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This problem is worded poorly. The objective is stated:
Can you find and print the minimum number of passes required for Karl to make at least n units of candies?
Making the candies implies m*w >= n
Instead, according to the test cases, it appears the real question is to find the minimum number of passes for Karl to HAVE n units of candies in his possession.
Someone correct me if I am wrong, but I do not see how Test Case #1 can "make" 45 units in 16 passes. 17 passes are required to produce >= 45 units. Karl can have 45 units in his possession after 16 passes if none are spent in the previous pass.
Is there a proof that we must only buy-all or buy-none? Why is buy-some not optimal?
Here are some hints and observations that should help solve this problem:
My solution in python
def minimumPasses(m, w, p, n):
candy = 0
invest = 0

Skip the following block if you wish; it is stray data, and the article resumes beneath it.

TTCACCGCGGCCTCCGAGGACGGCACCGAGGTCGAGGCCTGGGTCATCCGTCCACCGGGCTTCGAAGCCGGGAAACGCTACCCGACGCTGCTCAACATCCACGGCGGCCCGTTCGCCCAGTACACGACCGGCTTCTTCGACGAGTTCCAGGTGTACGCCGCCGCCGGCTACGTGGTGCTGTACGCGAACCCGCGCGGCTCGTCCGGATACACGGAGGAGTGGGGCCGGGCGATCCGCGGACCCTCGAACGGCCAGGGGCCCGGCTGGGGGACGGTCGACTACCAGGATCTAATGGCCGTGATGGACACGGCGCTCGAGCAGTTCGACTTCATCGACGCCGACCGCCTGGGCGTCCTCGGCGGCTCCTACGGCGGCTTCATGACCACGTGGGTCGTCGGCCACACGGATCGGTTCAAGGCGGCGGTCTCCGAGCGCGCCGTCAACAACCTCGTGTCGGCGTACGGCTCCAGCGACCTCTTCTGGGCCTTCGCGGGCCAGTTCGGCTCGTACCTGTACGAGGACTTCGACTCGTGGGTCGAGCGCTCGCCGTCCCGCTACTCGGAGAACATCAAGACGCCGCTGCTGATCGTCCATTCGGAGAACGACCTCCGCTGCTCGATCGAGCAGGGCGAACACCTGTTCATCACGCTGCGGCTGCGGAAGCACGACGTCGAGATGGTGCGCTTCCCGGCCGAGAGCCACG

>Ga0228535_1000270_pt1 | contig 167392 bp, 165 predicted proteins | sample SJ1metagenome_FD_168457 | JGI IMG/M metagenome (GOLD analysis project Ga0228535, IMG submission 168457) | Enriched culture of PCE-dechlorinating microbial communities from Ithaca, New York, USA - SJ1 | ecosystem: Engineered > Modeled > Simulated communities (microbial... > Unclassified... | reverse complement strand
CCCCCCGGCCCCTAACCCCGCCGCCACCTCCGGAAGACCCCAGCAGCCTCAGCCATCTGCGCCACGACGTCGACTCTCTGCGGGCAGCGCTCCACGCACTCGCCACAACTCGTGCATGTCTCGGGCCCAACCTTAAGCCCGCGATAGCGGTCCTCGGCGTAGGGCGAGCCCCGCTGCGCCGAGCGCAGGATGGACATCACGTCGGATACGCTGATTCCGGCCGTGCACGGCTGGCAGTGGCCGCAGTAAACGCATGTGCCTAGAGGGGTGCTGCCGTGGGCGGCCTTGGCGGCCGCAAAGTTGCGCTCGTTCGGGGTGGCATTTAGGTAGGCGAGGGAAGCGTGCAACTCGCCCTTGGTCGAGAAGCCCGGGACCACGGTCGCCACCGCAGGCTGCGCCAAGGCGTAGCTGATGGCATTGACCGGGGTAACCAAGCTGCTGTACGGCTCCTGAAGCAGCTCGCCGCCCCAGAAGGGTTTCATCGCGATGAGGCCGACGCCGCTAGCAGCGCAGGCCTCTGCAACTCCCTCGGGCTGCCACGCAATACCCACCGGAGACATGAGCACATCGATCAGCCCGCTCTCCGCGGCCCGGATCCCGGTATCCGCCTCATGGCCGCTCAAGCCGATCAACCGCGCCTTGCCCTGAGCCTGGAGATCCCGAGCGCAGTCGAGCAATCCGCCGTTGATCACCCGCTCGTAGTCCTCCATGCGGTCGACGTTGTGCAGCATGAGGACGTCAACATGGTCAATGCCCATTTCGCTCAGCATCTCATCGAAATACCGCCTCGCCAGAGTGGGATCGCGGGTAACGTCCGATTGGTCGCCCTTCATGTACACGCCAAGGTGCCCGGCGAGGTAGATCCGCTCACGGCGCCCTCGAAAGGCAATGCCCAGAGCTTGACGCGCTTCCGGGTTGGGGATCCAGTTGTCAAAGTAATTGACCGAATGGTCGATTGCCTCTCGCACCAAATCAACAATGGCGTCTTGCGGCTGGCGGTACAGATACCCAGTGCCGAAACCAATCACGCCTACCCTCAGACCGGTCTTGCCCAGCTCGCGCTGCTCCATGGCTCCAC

spend = sys.maxsize
while candy < n:
passes = (p - candy) // (m * w)
if passes <= 0:
mw = (candy // p) + m + w
half = math.ceil(mw / 2)
if m > w:
m = max(m, half)
w = mw - m
w = max(w, half)
m = mw - w
candy %= p
passes = 1
candy += passes * m * w
invest += passes
spend = min(spend, invest + math.ceil((n - candy) / (m * w)))
return min(invest, spend)
Not sure how you'd even incorporate binary search here?
For those of you struggling, consider a greedy approach where you always buy resources when possible, and check for that number of resources how many more iterations it would take to exceed n from the current point. This is O(n) but you can build shortcuts into the code by noting that whenever you dont have enough funds to afford resources, you can "skip" to the next point at which you can and increment the rounds accordingly. This approach passes all test cases. Watch out for overflow too and make everything unsigned long long if you're in C++.